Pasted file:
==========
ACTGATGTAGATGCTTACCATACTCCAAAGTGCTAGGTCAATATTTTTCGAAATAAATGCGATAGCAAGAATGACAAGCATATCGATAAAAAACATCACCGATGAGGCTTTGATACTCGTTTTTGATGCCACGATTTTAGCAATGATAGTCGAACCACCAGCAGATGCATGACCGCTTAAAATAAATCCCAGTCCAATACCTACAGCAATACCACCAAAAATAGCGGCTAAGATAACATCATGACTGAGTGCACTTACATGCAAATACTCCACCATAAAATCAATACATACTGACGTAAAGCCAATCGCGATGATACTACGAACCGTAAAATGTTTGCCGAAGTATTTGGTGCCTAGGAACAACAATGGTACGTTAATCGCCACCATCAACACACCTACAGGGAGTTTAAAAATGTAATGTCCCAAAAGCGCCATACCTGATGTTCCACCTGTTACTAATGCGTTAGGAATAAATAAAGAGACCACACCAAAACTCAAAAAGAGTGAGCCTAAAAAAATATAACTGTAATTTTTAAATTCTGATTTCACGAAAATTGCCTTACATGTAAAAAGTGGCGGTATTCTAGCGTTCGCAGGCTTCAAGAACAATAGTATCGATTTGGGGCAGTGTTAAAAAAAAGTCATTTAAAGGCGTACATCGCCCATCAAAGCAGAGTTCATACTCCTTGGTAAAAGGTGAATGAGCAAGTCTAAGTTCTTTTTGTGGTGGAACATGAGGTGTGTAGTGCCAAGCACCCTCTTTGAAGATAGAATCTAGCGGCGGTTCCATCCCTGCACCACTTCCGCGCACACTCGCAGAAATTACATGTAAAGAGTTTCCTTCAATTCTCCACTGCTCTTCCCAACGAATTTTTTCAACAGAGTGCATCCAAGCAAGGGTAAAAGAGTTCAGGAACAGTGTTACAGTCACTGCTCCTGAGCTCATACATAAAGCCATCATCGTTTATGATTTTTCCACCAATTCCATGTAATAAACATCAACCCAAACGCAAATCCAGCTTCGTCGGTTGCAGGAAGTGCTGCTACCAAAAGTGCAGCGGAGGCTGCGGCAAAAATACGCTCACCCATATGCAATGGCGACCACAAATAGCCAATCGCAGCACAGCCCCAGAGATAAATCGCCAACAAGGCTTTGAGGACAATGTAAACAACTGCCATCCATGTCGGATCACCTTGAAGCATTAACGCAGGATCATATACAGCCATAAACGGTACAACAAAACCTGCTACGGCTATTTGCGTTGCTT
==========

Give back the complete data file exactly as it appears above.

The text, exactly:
ACTGATGTAGATGCTTACCATACTCCAAAGTGCTAGGTCAATATTTTTCGAAATAAATGCGATAGCAAGAATGACAAGCATATCGATAAAAAACATCACCGATGAGGCTTTGATACTCGTTTTTGATGCCACGATTTTAGCAATGATAGTCGAACCACCAGCAGATGCATGACCGCTTAAAATAAATCCCAGTCCAATACCTACAGCAATACCACCAAAAATAGCGGCTAAGATAACATCATGACTGAGTGCACTTACATGCAAATACTCCACCATAAAATCAATACATACTGACGTAAAGCCAATCGCGATGATACTACGAACCGTAAAATGTTTGCCGAAGTATTTGGTGCCTAGGAACAACAATGGTACGTTAATCGCCACCATCAACACACCTACAGGGAGTTTAAAAATGTAATGTCCCAAAAGCGCCATACCTGATGTTCCACCTGTTACTAATGCGTTAGGAATAAATAAAGAGACCACACCAAAACTCAAAAAGAGTGAGCCTAAAAAAATATAACTGTAATTTTTAAATTCTGATTTCACGAAAATTGCCTTACATGTAAAAAGTGGCGGTATTCTAGCGTTCGCAGGCTTCAAGAACAATAGTATCGATTTGGGGCAGTGTTAAAAAAAAGTCATTTAAAGGCGTACATCGCCCATCAAAGCAGAGTTCATACTCCTTGGTAAAAGGTGAATGAGCAAGTCTAAGTTCTTTTTGTGGTGGAACATGAGGTGTGTAGTGCCAAGCACCCTCTTTGAAGATAGAATCTAGCGGCGGTTCCATCCCTGCACCACTTCCGCGCACACTCGCAGAAATTACATGTAAAGAGTTTCCTTCAATTCTCCACTGCTCTTCCCAACGAATTTTTTCAACAGAGTGCATCCAAGCAAGGGTAAAAGAGTTCAGGAACAGTGTTACAGTCACTGCTCCTGAGCTCATACATAAAGCCATCATCGTTTATGATTTTTCCACCAATTCCATGTAATAAACATCAACCCAAACGCAAATCCAGCTTCGTCGGTTGCAGGAAGTGCTGCTACCAAAAGTGCAGCGGAGGCTGCGGCAAAAATACGCTCACCCATATGCAATGGCGACCACAAATAGCCAATCGCAGCACAGCCCCAGAGATAAATCGCCAACAAGGCTTTGAGGACAATGTAAACAACTGCCATCCATGTCGGATCACCTTGAAGCATTAACGCAGGATCATATACAGCCATAAACGGTACAACAAAACCTGCTACGGCTATTTGCGTTGCTT